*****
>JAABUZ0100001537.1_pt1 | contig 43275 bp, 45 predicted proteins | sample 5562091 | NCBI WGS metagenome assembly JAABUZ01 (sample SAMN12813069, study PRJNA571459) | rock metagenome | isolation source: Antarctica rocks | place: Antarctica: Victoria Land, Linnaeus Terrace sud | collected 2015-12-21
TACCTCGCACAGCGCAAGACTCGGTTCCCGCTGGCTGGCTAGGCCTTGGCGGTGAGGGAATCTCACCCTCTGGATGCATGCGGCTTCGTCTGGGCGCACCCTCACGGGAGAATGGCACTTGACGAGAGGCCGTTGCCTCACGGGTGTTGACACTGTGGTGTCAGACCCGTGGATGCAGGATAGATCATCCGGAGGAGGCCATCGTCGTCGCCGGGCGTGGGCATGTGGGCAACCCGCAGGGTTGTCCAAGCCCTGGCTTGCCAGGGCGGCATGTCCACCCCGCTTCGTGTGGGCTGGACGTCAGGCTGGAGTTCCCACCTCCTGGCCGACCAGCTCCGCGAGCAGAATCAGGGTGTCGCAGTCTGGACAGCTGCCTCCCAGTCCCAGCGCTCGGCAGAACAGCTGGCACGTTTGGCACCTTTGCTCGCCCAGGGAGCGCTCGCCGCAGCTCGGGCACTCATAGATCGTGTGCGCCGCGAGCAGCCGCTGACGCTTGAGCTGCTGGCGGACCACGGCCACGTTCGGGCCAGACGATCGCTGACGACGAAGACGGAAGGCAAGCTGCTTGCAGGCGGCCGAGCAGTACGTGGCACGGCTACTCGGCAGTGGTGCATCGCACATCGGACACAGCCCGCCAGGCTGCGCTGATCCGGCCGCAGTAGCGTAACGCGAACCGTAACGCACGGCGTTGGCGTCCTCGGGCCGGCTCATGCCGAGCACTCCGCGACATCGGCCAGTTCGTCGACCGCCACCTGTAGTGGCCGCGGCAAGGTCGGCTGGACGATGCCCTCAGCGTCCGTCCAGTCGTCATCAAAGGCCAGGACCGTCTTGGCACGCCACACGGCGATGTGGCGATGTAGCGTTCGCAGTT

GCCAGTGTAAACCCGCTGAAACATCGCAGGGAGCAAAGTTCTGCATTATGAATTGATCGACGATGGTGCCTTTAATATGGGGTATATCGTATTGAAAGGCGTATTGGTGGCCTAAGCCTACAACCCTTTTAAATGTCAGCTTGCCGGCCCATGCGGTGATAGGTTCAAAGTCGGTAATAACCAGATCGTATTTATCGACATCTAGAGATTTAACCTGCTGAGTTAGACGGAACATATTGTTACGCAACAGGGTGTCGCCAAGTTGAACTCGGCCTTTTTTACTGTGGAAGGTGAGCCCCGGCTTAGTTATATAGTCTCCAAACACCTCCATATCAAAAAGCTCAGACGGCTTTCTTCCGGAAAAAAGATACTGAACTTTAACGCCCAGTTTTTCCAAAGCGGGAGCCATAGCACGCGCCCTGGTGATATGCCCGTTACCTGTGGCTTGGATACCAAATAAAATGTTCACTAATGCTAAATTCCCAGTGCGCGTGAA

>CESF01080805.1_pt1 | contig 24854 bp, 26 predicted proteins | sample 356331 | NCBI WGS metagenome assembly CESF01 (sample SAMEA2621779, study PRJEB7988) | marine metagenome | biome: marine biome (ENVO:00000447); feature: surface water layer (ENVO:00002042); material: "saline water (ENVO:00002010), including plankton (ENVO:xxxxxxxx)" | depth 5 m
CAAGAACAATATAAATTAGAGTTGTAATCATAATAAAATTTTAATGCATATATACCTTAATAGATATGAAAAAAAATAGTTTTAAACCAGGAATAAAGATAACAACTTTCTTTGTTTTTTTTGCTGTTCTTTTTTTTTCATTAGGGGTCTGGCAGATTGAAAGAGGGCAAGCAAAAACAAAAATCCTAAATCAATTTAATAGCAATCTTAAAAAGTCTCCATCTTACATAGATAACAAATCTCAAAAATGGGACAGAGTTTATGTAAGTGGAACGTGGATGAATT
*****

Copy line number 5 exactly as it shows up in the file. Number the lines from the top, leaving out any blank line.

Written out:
CAAGAACAATATAAATTAGAGTTGTAATCATAATAAAATTTTAATGCATATATACCTTAATAGATATGAAAAAAAATAGTTTTAAACCAGGAATAAAGATAACAACTTTCTTTGTTTTTTTTGCTGTTCTTTTTTTTTCATTAGGGGTCTGGCAGATTGAAAGAGGGCAAGCAAAAACAAAAATCCTAAATCAATTTAATAGCAATCTTAAAAAGTCTCCATCTTACATAGATAACAAATCTCAAAAATGGGACAGAGTTTATGTAAGTGGAACGTGGATGAATT